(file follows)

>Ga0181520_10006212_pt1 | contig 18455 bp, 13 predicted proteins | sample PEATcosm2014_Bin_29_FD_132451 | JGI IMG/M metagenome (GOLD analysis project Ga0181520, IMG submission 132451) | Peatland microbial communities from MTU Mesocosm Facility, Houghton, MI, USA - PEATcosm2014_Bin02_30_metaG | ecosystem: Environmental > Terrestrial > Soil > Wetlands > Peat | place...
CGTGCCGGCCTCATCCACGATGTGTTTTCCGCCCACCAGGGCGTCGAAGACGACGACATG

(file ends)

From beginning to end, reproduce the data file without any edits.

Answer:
>Ga0181520_10006212_pt1 | contig 18455 bp, 13 predicted proteins | sample PEATcosm2014_Bin_29_FD_132451 | JGI IMG/M metagenome (GOLD analysis project Ga0181520, IMG submission 132451) | Peatland microbial communities from MTU Mesocosm Facility, Houghton, MI, USA - PEATcosm2014_Bin02_30_metaG | ecosystem: Environmental > Terrestrial > Soil > Wetlands > Peat | place...
CGTGCCGGCCTCATCCACGATGTGTTTTCCGCCCACCAGGGCGTCGAAGACGACGACATG